Tuesday, April 24, 2007

Consent and Security

Futurelab published a well written article (Now archived here) in December last year, in their bi-annual magazine 'Vision', about surveillance in schools concentrating mainly on biometric systems. It clearly defines the two issues that concern parents and security experts:

First, the taking and storage of the biometric data itself. Second, the lack of consultation beforehand. The second of these issues is as contentious as the first, even though the DfES said in September 2006 that, in its view, schools do not need to ask permission.

The fingerprint module in Junior Librarian, for example, is bought in from a third-party company that supplies its technology to a range of other vendors for many other uses. Isn't it possible that today's database of children's fingerprints, sometime in the future, could unlock some completely different application and set of data?

This from Terence Boult on Bruce Schneier's blog from 2005.

"This obscure phrasing ["The data cannot be used to reconstruct the fingerprint"] is common among biometric vendors... to make people feel its more private and/or safer. Minutiae-based templates can be easily reused by the government, and there is an official interchange standard (M1) to help ensure systems can share and inter-operate... to ensure one company's templates work well in other peoples' matching."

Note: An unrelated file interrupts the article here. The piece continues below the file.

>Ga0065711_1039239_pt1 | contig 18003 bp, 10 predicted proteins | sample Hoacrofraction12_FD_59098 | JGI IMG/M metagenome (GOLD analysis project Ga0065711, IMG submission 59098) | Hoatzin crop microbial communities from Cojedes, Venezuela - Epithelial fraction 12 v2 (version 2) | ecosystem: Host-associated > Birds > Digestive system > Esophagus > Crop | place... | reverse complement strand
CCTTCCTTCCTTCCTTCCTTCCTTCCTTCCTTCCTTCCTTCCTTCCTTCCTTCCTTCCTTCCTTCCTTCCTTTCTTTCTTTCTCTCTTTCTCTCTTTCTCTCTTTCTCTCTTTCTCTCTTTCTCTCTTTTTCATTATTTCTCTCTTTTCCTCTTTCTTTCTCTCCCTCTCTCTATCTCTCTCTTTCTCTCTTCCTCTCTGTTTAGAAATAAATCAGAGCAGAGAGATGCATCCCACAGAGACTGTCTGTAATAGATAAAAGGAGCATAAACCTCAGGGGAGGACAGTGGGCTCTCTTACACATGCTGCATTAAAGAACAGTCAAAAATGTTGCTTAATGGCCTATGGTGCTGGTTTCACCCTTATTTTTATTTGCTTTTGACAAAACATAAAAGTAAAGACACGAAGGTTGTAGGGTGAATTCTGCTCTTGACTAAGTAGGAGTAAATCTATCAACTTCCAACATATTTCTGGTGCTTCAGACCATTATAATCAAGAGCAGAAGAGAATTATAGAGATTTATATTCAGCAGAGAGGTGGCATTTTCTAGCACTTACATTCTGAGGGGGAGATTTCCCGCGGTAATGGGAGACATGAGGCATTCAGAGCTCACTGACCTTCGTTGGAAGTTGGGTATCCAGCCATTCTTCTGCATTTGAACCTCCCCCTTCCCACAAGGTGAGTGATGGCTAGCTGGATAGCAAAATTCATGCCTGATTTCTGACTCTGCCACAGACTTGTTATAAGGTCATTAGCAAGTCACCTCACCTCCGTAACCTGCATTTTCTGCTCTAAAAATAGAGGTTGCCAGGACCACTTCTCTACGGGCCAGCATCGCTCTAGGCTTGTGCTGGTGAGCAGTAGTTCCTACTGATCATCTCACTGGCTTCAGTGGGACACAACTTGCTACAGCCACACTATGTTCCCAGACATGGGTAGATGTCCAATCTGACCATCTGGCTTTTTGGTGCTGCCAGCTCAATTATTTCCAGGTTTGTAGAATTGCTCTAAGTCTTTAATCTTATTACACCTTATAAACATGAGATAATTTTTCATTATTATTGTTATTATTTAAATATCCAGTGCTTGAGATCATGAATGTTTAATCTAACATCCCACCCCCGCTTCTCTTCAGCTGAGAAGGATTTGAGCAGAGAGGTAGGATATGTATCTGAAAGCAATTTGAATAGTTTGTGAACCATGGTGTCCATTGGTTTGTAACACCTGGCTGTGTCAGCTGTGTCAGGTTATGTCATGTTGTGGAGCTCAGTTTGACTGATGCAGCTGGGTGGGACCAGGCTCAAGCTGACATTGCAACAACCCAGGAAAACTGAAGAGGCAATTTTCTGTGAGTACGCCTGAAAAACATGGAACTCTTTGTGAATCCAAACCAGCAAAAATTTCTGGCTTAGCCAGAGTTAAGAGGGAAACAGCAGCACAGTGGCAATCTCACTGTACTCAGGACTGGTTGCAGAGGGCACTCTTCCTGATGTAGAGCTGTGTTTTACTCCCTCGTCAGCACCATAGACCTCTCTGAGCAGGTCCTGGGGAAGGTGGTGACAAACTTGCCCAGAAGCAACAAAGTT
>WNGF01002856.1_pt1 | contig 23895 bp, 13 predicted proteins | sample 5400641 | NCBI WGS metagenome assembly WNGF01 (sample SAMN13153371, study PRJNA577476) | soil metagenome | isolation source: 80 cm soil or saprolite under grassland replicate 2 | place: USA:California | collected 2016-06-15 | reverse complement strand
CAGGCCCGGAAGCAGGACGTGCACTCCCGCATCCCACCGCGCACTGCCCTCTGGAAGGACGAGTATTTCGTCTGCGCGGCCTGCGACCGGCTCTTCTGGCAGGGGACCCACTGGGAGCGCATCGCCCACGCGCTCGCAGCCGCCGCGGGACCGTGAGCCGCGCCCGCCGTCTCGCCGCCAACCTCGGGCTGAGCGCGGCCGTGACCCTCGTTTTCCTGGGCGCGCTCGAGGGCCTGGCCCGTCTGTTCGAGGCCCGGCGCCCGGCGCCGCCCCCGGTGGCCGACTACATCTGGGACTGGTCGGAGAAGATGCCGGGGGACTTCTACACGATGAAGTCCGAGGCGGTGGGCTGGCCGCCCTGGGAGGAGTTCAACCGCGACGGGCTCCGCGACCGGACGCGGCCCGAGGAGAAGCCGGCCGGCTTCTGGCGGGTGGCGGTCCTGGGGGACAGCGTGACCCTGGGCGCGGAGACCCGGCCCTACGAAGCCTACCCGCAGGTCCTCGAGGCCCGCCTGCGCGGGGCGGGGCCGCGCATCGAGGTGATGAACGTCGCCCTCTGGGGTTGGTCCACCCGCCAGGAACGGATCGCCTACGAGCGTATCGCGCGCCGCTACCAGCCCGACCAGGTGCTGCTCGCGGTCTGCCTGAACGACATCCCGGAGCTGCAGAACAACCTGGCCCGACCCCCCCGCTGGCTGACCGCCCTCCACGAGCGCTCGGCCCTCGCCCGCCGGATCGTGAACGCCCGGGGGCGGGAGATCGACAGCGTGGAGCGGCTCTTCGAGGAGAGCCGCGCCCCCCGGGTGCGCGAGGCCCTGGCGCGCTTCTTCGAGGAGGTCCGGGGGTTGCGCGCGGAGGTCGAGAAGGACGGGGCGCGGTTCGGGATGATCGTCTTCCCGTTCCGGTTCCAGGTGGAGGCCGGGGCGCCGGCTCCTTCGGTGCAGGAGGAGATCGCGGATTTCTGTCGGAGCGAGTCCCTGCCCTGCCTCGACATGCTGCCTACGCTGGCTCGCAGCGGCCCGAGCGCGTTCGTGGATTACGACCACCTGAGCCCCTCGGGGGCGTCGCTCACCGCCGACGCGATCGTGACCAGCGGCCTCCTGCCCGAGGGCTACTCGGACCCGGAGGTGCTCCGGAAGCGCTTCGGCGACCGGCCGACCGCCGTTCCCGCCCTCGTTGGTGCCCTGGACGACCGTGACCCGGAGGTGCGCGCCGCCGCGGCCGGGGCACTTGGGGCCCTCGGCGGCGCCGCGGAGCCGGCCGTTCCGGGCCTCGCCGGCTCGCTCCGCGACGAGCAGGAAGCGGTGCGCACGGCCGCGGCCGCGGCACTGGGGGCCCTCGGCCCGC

One would presume that this side of biometric technology has matured even since then.

On issues of security, with no awareness at any level of how many regular schools computers currently store children's biometric data - how then do we know when their data gets stolen or compromised? For certain when schools get broken into it's not pens and paper that get stolen.

The issue of children's consent remains a contentious issue, especially when they are in a compliant environment. Systems in schools should be on an "opt in" basis, this would force a school to explain the technology thoroughly to parents and also give both parents and pupils time for research themselves. Without informed consent we stand a very real risk of teaching the next generation to be casual with their personal biometric data.

Futurelab, who received major start-up funding from the Department for Education and Skills, DfES, has this last comment on the subject:

Maybe the time has come for a debate on this issue so that we can all fully understand both the positive and negative aspects of using surveillance technology in schools - and then, at least, we can all make an informed choice as to whether or not to sign up.

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